With that said, there can be discrepancies in the results of B12 tests and multiple types of tests are available including home kits.
It didn’t take long for my CRPS to “go into remission” as the Doctor’s put it, and being diagnosed honestly led to so many wonderful opportunities in my life, including this website.
Something is Off
I’ve been a wreck for the past week and at one point was in bed crying, scared because I knew something was off but didn’t know what was wrong with me. This wasn’t like any sickness I had experienced before.
I was too scared to put my symptoms into Google because we all know how that can go sideways real fast.
I didn’t have a fever but was so weak and the two words that kept popping into my head were “lethargic” and “fatigued”. Those are not words I would use to describe myself.
And this wasn’t a typical kind of “tired”. This was something I’ve never experienced before. As awful as it sounds, part of me was even like “am I dying?”. In fact, that first night Eric was going to get fast food for dinner since I had soup and I said something to him like “I’m over here dying and you’re going to eat crappy food?”. I could barely talk and I’m sure it sounded overly dramatic, but I just felt sooooo off.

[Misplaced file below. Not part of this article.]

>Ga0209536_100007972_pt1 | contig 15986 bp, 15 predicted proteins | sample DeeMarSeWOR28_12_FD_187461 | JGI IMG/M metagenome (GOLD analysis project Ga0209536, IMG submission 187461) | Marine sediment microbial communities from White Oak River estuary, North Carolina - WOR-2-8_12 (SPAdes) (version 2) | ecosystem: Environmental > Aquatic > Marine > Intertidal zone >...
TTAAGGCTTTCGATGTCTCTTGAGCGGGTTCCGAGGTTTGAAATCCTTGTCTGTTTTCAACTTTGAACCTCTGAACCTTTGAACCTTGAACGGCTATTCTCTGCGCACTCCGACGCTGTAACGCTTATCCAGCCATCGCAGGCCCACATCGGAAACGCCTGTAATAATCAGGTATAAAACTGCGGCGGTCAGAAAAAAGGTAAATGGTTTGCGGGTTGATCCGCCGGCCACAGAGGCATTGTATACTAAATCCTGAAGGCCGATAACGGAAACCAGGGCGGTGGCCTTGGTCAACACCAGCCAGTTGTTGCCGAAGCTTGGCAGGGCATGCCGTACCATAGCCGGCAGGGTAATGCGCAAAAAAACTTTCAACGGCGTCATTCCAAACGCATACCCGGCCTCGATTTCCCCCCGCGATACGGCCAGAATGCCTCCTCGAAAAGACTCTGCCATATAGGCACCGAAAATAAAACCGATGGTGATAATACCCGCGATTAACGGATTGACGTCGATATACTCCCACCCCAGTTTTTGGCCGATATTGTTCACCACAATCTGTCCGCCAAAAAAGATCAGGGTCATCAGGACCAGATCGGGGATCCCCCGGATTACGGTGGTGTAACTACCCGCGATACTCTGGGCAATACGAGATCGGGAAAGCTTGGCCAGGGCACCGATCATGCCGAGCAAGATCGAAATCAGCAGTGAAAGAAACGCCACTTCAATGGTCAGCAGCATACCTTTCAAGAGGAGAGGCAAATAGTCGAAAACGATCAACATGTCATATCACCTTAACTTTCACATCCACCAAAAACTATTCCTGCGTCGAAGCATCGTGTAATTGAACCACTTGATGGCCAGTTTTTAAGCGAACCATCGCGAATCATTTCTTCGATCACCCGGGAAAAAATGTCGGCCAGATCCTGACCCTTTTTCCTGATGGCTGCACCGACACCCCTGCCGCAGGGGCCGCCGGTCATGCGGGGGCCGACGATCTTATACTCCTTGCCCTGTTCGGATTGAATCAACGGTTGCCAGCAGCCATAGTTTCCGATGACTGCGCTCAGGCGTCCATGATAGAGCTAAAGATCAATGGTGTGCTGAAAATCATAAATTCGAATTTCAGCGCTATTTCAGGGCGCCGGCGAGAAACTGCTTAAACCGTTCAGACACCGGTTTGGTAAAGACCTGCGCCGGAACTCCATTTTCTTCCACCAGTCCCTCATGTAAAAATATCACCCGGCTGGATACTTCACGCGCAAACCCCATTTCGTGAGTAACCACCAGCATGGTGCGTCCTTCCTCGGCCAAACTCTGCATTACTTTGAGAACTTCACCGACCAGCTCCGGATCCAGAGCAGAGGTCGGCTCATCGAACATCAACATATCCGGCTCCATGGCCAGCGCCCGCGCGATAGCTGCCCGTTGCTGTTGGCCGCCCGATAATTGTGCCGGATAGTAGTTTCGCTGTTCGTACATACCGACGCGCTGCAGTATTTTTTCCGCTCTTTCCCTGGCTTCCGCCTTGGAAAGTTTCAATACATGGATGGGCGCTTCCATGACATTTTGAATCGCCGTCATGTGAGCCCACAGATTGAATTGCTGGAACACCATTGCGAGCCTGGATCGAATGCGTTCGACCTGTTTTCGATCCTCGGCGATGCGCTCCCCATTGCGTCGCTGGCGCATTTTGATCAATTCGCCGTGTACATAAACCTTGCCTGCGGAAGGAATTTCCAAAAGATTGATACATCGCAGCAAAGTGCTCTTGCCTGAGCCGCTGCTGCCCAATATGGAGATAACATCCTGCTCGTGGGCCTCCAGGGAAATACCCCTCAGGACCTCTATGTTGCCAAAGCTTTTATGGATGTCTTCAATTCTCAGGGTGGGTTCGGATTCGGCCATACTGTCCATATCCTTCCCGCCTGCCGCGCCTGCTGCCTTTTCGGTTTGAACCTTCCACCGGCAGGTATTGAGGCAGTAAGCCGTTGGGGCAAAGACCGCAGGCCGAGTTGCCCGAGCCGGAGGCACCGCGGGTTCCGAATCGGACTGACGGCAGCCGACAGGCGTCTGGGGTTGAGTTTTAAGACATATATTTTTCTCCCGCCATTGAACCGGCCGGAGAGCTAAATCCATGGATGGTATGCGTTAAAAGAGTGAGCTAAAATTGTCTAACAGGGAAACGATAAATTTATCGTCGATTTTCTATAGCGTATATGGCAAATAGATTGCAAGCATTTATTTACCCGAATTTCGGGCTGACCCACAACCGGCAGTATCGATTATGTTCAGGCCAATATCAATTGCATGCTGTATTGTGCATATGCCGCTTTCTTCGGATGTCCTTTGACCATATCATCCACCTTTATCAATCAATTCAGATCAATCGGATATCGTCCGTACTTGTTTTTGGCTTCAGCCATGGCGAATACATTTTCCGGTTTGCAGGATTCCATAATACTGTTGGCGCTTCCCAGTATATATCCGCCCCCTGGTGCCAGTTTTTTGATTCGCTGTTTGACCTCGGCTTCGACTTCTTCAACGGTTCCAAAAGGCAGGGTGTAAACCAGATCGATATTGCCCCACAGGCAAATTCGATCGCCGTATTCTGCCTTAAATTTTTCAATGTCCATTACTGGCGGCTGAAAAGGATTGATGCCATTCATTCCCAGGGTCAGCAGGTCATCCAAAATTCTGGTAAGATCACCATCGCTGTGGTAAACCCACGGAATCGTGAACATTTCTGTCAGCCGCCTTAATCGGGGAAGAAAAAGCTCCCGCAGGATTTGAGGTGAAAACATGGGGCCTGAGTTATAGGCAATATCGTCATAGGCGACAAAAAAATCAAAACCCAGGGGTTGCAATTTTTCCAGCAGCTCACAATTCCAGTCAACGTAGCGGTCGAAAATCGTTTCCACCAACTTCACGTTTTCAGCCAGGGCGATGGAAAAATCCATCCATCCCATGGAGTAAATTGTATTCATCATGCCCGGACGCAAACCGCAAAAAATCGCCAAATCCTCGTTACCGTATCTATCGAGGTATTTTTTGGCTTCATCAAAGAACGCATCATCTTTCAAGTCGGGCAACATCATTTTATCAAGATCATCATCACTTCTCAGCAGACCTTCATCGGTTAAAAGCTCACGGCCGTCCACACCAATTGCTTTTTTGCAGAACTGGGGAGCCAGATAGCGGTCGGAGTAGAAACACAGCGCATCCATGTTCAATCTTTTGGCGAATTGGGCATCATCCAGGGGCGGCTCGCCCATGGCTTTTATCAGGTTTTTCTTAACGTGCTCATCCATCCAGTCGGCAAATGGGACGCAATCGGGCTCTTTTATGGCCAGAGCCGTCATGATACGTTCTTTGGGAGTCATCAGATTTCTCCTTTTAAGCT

I would also get vertigo every time I got out of bed, but it would go away after a couple minutes. My eyes became blurry a few times too, but it only lasted a second.
Trying to rack my brain for an explanation I wondered if there was some sort of chemical or mold inside the RV, but Eric and the pets all seemed fine. I also thought about the wildfires burning north and south of us, and the hazy smoke that had slowly crept into our town. I had recently taken McNally on a couple short hikes so I looked up the Air Quality in our area only to discover it was poor and at some points even severe. Oops.